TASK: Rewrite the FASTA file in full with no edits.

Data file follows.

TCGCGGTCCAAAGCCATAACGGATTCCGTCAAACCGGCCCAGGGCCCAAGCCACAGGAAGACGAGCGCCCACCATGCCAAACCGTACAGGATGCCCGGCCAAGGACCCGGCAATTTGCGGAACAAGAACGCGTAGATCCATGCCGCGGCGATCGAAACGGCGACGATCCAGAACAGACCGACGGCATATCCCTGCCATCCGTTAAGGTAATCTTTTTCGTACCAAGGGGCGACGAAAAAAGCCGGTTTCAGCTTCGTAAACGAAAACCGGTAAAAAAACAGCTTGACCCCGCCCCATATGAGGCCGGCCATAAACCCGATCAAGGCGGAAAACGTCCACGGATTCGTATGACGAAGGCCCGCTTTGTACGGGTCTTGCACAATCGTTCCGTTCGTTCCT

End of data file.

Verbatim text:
TCGCGGTCCAAAGCCATAACGGATTCCGTCAAACCGGCCCAGGGCCCAAGCCACAGGAAGACGAGCGCCCACCATGCCAAACCGTACAGGATGCCCGGCCAAGGACCCGGCAATTTGCGGAACAAGAACGCGTAGATCCATGCCGCGGCGATCGAAACGGCGACGATCCAGAACAGACCGACGGCATATCCCTGCCATCCGTTAAGGTAATCTTTTTCGTACCAAGGGGCGACGAAAAAAGCCGGTTTCAGCTTCGTAAACGAAAACCGGTAAAAAAACAGCTTGACCCCGCCCCATATGAGGCCGGCCATAAACCCGATCAAGGCGGAAAACGTCCACGGATTCGTATGACGAAGGCCCGCTTTGTACGGGTCTTGCACAATCGTTCCGTTCGTTCCT